Enterprise Software

Casual clothes in the workplace: A sign of working harder?

It seems the dot.commers left one lasting legacy -- casual dress. Even after the bubble burst, the acceptance of ultra casual dress has endured.

It seems the dot.commers left one lasting legacy — casual dress. Even after the bubble burst, the acceptance of ultra casual dress has endured.

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Who knew that IT workers would one day be setting fashion trends? A Wired article talks about how the workplace fashion stuffiness of the past is giving way to casual dress:

"These days, there are fewer distinctions between industries and power levels. Pretty much everyone looks more like they belong in tech support than in a partners' meeting. That's because somewhere between His Girl Friday and casual Friday, between black-tie and BlackBerrys, our workforce morphed from Mad Men into marathon men — and the race is not to the sartorial top, but to the bottom of the laundry pile."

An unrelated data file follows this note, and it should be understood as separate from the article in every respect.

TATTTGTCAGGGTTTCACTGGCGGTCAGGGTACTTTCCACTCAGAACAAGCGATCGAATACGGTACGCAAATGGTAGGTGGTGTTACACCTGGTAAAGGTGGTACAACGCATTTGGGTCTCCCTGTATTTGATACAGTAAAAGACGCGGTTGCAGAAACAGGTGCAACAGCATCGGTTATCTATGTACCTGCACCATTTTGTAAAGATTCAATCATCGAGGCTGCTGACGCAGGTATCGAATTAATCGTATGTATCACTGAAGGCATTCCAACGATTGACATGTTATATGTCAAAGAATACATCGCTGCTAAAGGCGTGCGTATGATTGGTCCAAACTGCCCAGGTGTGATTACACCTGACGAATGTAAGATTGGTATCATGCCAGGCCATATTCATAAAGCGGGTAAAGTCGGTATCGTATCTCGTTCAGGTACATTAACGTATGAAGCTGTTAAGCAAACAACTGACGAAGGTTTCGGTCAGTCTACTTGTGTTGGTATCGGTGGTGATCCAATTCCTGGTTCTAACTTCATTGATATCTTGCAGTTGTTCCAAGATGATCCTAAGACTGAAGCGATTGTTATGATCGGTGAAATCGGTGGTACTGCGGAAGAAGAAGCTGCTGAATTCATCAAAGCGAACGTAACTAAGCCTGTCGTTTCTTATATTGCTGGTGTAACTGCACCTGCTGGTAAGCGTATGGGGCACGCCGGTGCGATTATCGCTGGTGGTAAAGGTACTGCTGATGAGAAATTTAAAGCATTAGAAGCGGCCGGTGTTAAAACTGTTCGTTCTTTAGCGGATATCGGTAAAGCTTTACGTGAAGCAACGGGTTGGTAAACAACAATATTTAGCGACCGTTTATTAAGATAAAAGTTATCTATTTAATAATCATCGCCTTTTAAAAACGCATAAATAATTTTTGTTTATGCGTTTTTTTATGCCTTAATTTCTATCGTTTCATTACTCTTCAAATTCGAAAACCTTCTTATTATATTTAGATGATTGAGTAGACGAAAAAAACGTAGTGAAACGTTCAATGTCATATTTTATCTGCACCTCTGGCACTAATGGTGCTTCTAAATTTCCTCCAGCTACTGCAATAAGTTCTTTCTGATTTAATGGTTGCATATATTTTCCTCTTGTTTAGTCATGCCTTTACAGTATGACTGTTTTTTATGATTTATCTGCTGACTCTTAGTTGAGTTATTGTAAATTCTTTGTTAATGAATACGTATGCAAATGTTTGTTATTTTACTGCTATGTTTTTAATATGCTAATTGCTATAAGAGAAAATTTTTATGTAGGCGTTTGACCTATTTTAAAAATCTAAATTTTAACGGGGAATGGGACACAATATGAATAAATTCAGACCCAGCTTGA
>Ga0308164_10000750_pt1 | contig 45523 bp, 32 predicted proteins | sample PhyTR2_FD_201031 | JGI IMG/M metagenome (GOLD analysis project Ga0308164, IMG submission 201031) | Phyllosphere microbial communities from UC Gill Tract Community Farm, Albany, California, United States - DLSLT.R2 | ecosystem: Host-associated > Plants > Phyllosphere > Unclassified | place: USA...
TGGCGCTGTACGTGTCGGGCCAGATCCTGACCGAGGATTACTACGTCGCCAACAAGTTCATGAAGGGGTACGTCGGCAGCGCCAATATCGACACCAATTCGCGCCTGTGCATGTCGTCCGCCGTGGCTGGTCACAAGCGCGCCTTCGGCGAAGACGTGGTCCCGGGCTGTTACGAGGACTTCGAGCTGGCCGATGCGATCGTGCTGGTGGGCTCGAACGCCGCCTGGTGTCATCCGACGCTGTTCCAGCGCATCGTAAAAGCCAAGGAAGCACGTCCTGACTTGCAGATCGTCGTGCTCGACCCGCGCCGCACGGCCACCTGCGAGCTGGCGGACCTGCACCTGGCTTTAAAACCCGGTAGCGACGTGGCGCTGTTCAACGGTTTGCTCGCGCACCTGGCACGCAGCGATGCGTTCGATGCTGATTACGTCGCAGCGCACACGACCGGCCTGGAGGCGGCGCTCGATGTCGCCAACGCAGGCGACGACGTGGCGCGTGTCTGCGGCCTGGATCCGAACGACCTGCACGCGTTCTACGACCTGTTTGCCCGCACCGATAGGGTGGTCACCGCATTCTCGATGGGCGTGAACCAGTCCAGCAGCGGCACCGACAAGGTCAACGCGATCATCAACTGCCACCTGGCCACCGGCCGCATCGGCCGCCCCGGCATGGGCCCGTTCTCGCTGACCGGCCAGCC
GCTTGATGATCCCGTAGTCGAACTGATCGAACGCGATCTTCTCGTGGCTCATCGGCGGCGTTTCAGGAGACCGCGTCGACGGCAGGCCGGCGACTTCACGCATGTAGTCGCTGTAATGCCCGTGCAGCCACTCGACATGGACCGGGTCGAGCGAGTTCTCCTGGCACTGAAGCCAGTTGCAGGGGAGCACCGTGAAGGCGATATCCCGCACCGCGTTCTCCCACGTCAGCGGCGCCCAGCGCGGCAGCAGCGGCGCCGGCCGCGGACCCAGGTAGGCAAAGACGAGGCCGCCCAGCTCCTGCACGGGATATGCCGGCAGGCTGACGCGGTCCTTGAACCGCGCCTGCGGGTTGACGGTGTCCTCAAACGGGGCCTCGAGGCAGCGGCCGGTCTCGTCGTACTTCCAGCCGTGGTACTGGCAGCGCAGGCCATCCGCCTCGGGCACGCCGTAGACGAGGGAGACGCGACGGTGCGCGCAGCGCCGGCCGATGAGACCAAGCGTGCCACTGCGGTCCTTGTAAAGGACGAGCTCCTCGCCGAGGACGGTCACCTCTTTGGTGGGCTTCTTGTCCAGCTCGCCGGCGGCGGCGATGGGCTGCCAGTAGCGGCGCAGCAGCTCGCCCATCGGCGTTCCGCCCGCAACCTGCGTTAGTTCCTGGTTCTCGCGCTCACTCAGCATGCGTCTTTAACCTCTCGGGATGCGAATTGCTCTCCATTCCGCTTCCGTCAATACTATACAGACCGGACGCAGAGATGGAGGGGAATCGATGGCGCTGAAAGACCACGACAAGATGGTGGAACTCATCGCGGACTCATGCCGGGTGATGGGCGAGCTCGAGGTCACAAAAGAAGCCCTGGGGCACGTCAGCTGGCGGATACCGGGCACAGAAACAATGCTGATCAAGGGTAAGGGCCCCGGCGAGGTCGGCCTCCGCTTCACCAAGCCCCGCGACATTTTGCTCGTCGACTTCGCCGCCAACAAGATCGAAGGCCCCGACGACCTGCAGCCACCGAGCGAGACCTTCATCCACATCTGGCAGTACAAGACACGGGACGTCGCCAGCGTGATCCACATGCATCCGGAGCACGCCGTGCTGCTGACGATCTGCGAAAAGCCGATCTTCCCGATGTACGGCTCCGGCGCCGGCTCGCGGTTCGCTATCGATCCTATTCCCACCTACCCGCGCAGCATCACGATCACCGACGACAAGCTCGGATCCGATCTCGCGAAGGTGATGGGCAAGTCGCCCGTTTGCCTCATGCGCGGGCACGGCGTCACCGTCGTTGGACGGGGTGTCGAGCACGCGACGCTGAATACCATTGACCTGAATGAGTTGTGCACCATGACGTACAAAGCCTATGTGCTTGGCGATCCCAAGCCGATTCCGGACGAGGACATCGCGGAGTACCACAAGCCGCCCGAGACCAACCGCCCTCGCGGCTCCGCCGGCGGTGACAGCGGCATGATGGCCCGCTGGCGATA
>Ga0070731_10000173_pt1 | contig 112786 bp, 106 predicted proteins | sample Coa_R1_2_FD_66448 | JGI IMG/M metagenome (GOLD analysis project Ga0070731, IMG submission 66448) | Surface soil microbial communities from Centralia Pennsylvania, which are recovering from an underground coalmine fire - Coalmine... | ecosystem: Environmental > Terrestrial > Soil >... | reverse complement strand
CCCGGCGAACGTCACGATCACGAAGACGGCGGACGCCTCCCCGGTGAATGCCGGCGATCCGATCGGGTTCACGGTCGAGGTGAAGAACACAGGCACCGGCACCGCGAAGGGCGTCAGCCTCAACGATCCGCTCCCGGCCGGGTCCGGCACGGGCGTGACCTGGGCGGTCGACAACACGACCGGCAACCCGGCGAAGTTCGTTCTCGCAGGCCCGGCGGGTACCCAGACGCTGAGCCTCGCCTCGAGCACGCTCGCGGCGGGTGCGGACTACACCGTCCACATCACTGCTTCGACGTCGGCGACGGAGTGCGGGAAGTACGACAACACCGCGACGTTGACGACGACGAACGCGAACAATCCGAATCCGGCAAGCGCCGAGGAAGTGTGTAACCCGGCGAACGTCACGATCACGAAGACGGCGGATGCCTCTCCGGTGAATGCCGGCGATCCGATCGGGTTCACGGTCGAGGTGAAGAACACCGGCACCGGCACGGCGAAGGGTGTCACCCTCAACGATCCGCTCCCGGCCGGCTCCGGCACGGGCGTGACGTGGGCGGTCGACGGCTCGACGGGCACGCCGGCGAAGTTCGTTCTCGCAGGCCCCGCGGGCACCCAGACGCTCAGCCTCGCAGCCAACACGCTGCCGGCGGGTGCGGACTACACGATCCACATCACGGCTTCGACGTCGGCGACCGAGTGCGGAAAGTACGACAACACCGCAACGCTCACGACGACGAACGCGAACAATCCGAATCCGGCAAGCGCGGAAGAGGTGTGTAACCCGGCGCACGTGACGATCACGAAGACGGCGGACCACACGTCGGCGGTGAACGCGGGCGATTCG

And they offer a name for this fashion phenomenon: tech chic. The article lists several reasons behind the emergence of this trend.

First, tech money brought twentysomethings in hoodies to the head of the conference table in the dot.com era, and it looks like the preference is here to stay.

Second, the article claims there is a new feeling that if you look good, you're not working hard enough:

"In a world where profits are down, bankruptcies are rampant, and the most entrenched I-bankers are getting the heave-ho, you can't afford to look as though you spared an extra second thinking about the cut of your Charvet shirt."

In my heart of hearts, I hope that this new take on office dress has less to do with perceptions than it has to do with the fact that ability comes from the inside, not the outside.

About

Toni Bowers is Managing Editor of TechRepublic and is the award-winning blogger of the Career Management blog. She has edited newsletters, books, and web sites pertaining to software, IT career, and IT management issues.

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